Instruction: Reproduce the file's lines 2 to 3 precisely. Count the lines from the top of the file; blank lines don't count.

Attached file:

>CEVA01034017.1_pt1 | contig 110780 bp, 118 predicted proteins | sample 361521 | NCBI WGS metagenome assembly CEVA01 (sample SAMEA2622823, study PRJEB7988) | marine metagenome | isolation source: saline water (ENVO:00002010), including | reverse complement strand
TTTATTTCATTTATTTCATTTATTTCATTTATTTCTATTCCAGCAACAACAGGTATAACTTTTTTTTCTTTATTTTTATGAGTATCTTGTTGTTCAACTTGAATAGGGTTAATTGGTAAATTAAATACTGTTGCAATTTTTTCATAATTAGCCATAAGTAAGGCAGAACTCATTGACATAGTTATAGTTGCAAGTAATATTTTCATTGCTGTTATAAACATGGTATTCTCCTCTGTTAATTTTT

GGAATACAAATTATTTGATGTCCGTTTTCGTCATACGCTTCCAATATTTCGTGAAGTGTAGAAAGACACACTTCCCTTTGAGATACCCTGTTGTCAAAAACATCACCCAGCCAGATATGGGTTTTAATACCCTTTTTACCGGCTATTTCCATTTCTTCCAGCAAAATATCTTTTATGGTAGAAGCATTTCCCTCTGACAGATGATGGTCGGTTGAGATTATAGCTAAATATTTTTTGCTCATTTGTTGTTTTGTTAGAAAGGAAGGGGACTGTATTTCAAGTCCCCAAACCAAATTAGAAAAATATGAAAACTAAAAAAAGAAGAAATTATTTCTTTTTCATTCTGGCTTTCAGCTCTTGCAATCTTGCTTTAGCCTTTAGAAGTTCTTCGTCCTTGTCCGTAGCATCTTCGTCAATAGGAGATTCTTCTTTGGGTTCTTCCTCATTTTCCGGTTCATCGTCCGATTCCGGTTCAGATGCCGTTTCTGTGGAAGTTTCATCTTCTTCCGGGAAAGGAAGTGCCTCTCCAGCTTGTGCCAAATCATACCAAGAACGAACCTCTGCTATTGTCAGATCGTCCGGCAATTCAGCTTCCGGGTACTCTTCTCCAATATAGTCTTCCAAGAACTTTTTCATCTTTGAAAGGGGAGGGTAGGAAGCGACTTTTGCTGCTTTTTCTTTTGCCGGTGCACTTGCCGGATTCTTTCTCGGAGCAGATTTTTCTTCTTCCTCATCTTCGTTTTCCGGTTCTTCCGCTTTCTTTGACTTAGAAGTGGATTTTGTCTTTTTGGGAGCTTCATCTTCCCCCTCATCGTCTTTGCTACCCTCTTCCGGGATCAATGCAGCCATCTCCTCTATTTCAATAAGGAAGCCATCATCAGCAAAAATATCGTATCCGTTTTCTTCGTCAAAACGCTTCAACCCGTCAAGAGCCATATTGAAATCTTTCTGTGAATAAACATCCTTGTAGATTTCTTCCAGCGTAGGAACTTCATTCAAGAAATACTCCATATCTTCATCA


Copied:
TTTATTTCATTTATTTCATTTATTTCATTTATTTCTATTCCAGCAACAACAGGTATAACTTTTTTTTCTTTATTTTTATGAGTATCTTGTTGTTCAACTTGAATAGGGTTAATTGGTAAATTAAATACTGTTGCAATTTTTTCATAATTAGCCATAAGTAAGGCAGAACTCATTGACATAGTTATAGTTGCAAGTAATATTTTCATTGCTGTTATAAACATGGTATTCTCCTCTGTTAATTTTT

GGAATACAAATTATTTGATGTCCGTTTTCGTCATACGCTTCCAATATTTCGTGAAGTGTAGAAAGACACACTTCCCTTTGAGATACCCTGTTGTCAAAAACATCACCCAGCCAGATATGGGTTTTAATACCCTTTTTACCGGCTATTTCCATTTCTTCCAGCAAAATATCTTTTATGGTAGAAGCATTTCCCTCTGACAGATGATGGTCGGTTGAGATTATAGCTAAATATTTTTTGCTCATTTGTTGTTTTGTTAGAAAGGAAGGGGACTGTATTTCAAGTCCCCAAACCAAATTAGAAAAATATGAAAACTAAAAAAAGAAGAAATTATTTCTTTTTCATTCTGGCTTTCAGCTCTTGCAATCTTGCTTTAGCCTTTAGAAGTTCTTCGTCCTTGTCCGTAGCATCTTCGTCAATAGGAGATTCTTCTTTGGGTTCTTCCTCATTTTCCGGTTCATCGTCCGATTCCGGTTCAGATGCCGTTTCTGTGGAAGTTTCATCTTCTTCCGGGAAAGGAAGTGCCTCTCCAGCTTGTGCCAAATCATACCAAGAACGAACCTCTGCTATTGTCAGATCGTCCGGCAATTCAGCTTCCGGGTACTCTTCTCCAATATAGTCTTCCAAGAACTTTTTCATCTTTGAAAGGGGAGGGTAGGAAGCGACTTTTGCTGCTTTTTCTTTTGCCGGTGCACTTGCCGGATTCTTTCTCGGAGCAGATTTTTCTTCTTCCTCATCTTCGTTTTCCGGTTCTTCCGCTTTCTTTGACTTAGAAGTGGATTTTGTCTTTTTGGGAGCTTCATCTTCCCCCTCATCGTCTTTGCTACCCTCTTCCGGGATCAATGCAGCCATCTCCTCTATTTCAATAAGGAAGCCATCATCAGCAAAAATATCGTATCCGTTTTCTTCGTCAAAACGCTTCAACCCGTCAAGAGCCATATTGAAATCTTTCTGTGAATAAACATCCTTGTAGATTTCTTCCAGCGTAGGAACTTCATTCAAGAAATACTCCATATCTTCATCA